In an unusual move, a German city is handing out iodine tablets to be used in a nuclear emergency without the justification of an actual disaster going on. The BBC reports Aachen is giving away free iodine tablets to the half a million people who live in the city and nearby areas over concern about an aging nuclear plant across the border in Belgium. Parts of the Tihange nuclear plant 43 miles from Aachen are more than 40 years old, Deutsche Welle reports. Reactors at the plant have been shut down repeatedly recently due to water leaks and micro-cracks. "For more than two years we've been worried about the reactor cracks getting bigger—the population has been very worried," a city spokesperson tells the BBC. Belgium's federal nuclear agency says international experts don't believe Tihange is in danger of leaking radiation.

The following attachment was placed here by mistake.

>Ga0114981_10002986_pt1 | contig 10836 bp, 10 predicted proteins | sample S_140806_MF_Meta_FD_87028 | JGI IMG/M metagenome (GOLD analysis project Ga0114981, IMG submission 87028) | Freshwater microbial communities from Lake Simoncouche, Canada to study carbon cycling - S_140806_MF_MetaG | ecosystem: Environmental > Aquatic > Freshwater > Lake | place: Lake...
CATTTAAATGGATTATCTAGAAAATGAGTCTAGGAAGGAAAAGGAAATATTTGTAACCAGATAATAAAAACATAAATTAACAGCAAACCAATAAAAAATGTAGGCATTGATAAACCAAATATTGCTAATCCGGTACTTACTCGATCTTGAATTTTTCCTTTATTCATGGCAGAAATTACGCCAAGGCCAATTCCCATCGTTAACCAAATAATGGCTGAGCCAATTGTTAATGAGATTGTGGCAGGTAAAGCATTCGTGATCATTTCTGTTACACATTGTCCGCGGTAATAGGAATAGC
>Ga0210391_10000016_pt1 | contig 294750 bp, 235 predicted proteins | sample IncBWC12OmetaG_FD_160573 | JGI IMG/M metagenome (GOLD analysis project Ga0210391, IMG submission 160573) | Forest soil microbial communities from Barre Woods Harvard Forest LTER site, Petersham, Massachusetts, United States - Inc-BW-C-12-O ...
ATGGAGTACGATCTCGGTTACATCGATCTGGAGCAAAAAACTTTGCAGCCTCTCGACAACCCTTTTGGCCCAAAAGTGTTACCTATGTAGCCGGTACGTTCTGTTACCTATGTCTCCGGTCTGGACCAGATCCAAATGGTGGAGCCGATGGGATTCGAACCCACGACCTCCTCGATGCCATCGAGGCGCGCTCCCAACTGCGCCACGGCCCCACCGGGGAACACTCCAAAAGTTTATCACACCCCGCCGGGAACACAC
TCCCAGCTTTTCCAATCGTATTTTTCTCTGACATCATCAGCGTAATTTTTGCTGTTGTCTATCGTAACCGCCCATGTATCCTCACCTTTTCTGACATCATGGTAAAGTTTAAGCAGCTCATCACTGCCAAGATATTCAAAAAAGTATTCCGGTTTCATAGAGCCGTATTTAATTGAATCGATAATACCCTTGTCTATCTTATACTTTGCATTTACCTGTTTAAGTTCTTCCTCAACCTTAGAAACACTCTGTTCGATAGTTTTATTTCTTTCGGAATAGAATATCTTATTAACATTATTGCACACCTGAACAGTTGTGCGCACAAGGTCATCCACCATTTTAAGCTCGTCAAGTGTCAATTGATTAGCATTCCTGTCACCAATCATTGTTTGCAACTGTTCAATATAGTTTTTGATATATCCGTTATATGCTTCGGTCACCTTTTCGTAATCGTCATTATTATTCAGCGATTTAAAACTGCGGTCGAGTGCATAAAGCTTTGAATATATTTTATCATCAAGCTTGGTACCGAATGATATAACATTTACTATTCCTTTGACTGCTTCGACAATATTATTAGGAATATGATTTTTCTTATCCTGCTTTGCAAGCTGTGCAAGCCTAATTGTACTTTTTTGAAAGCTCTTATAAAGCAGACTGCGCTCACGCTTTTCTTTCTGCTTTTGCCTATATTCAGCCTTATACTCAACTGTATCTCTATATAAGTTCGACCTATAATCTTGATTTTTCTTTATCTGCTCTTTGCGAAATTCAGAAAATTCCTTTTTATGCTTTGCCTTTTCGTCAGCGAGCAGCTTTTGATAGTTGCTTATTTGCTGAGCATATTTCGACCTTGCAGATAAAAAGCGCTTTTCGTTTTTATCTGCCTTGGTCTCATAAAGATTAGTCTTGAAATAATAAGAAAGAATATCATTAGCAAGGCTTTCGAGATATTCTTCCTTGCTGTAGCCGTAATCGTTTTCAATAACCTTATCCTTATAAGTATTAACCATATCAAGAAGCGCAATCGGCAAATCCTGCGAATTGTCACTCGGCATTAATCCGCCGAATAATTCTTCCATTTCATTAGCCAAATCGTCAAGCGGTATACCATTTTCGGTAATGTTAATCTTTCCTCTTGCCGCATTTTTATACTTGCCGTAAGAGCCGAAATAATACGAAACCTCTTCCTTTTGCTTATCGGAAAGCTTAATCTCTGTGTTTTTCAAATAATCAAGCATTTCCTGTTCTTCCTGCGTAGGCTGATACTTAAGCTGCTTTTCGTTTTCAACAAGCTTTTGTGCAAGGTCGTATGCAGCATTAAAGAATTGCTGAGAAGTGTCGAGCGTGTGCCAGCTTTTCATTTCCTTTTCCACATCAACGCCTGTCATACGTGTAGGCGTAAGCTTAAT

Iodine can reduce the risk of thyroid cancer after the release of radiation. Tablets are usually stored in a central location and distributed in the case of an emergency. But Aachen officials argued the city is so close to Tihange there wouldn't be time to get iodine to everyone if a disaster occurred. An expert on reactor safety tells Deutsche Welle he believes the danger posed by Tihange is being blown out of proportion, but anyone concerned enough to get iodine tablets ahead of time should also stock up on water, food, vitamins, and material to seal doors and windows. Residents under 46 years old have until Nov. 15 to apply online for free iodine tablets, which they can pick up at area pharmacies, the AP reports. Belgium plans to start shutting down the Tihange nuclear plant in 2023, but German officials want that timeline moved up.